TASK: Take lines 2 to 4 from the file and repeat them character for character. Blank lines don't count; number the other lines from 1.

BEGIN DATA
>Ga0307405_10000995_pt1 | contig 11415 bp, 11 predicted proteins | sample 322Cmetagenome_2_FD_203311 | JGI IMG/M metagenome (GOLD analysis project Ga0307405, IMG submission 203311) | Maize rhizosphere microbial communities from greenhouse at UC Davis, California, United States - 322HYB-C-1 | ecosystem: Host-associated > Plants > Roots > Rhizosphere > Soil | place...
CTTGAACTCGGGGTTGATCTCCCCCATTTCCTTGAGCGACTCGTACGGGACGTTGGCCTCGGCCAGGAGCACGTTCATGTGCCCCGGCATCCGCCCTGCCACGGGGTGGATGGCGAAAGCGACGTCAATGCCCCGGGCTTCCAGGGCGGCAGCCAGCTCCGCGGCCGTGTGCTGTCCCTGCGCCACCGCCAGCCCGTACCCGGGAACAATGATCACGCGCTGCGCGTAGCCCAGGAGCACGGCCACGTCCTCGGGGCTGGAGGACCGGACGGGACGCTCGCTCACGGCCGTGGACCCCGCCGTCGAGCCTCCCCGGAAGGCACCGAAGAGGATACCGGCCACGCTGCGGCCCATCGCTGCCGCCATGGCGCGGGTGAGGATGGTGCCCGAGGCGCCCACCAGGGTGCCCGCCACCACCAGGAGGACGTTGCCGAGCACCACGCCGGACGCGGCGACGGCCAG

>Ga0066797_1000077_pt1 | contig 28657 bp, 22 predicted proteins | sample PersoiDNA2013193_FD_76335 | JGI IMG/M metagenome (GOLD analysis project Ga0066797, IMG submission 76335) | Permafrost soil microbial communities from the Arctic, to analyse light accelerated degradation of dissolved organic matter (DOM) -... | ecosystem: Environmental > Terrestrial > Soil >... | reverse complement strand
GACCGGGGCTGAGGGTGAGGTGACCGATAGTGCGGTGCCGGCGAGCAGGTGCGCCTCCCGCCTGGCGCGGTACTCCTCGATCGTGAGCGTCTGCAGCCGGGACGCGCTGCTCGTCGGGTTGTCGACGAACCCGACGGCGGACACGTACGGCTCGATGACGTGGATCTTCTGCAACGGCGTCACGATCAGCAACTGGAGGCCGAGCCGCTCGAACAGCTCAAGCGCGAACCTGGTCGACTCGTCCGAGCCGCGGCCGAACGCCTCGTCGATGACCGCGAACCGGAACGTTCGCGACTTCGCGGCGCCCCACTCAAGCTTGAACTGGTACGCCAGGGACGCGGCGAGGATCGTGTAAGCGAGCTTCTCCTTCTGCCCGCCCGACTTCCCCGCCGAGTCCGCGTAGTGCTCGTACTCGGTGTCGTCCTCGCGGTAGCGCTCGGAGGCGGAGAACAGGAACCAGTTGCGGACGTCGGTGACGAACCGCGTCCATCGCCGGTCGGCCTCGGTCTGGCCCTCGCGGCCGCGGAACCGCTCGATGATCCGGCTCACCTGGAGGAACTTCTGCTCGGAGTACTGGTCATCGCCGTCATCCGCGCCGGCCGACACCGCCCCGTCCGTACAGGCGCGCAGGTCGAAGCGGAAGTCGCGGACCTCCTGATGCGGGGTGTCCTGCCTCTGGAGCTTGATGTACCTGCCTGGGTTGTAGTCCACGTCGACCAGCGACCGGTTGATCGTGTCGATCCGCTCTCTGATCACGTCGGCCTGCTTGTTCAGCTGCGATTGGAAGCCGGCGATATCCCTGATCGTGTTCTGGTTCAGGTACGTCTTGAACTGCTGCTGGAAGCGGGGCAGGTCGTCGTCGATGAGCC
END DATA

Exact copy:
CTTGAACTCGGGGTTGATCTCCCCCATTTCCTTGAGCGACTCGTACGGGACGTTGGCCTCGGCCAGGAGCACGTTCATGTGCCCCGGCATCCGCCCTGCCACGGGGTGGATGGCGAAAGCGACGTCAATGCCCCGGGCTTCCAGGGCGGCAGCCAGCTCCGCGGCCGTGTGCTGTCCCTGCGCCACCGCCAGCCCGTACCCGGGAACAATGATCACGCGCTGCGCGTAGCCCAGGAGCACGGCCACGTCCTCGGGGCTGGAGGACCGGACGGGACGCTCGCTCACGGCCGTGGACCCCGCCGTCGAGCCTCCCCGGAAGGCACCGAAGAGGATACCGGCCACGCTGCGGCCCATCGCTGCCGCCATGGCGCGGGTGAGGATGGTGCCCGAGGCGCCCACCAGGGTGCCCGCCACCACCAGGAGGACGTTGCCGAGCACCACGCCGGACGCGGCGACGGCCAG

>Ga0066797_1000077_pt1 | contig 28657 bp, 22 predicted proteins | sample PersoiDNA2013193_FD_76335 | JGI IMG/M metagenome (GOLD analysis project Ga0066797, IMG submission 76335) | Permafrost soil microbial communities from the Arctic, to analyse light accelerated degradation of dissolved organic matter (DOM) -... | ecosystem: Environmental > Terrestrial > Soil >... | reverse complement strand
GACCGGGGCTGAGGGTGAGGTGACCGATAGTGCGGTGCCGGCGAGCAGGTGCGCCTCCCGCCTGGCGCGGTACTCCTCGATCGTGAGCGTCTGCAGCCGGGACGCGCTGCTCGTCGGGTTGTCGACGAACCCGACGGCGGACACGTACGGCTCGATGACGTGGATCTTCTGCAACGGCGTCACGATCAGCAACTGGAGGCCGAGCCGCTCGAACAGCTCAAGCGCGAACCTGGTCGACTCGTCCGAGCCGCGGCCGAACGCCTCGTCGATGACCGCGAACCGGAACGTTCGCGACTTCGCGGCGCCCCACTCAAGCTTGAACTGGTACGCCAGGGACGCGGCGAGGATCGTGTAAGCGAGCTTCTCCTTCTGCCCGCCCGACTTCCCCGCCGAGTCCGCGTAGTGCTCGTACTCGGTGTCGTCCTCGCGGTAGCGCTCGGAGGCGGAGAACAGGAACCAGTTGCGGACGTCGGTGACGAACCGCGTCCATCGCCGGTCGGCCTCGGTCTGGCCCTCGCGGCCGCGGAACCGCTCGATGATCCGGCTCACCTGGAGGAACTTCTGCTCGGAGTACTGGTCATCGCCGTCATCCGCGCCGGCCGACACCGCCCCGTCCGTACAGGCGCGCAGGTCGAAGCGGAAGTCGCGGACCTCCTGATGCGGGGTGTCCTGCCTCTGGAGCTTGATGTACCTGCCTGGGTTGTAGTCCACGTCGACCAGCGACCGGTTGATCGTGTCGATCCGCTCTCTGATCACGTCGGCCTGCTTGTTCAGCTGCGATTGGAAGCCGGCGATATCCCTGATCGTGTTCTGGTTCAGGTACGTCTTGAACTGCTGCTGGAAGCGGGGCAGGTCGTCGTCGATGAGCC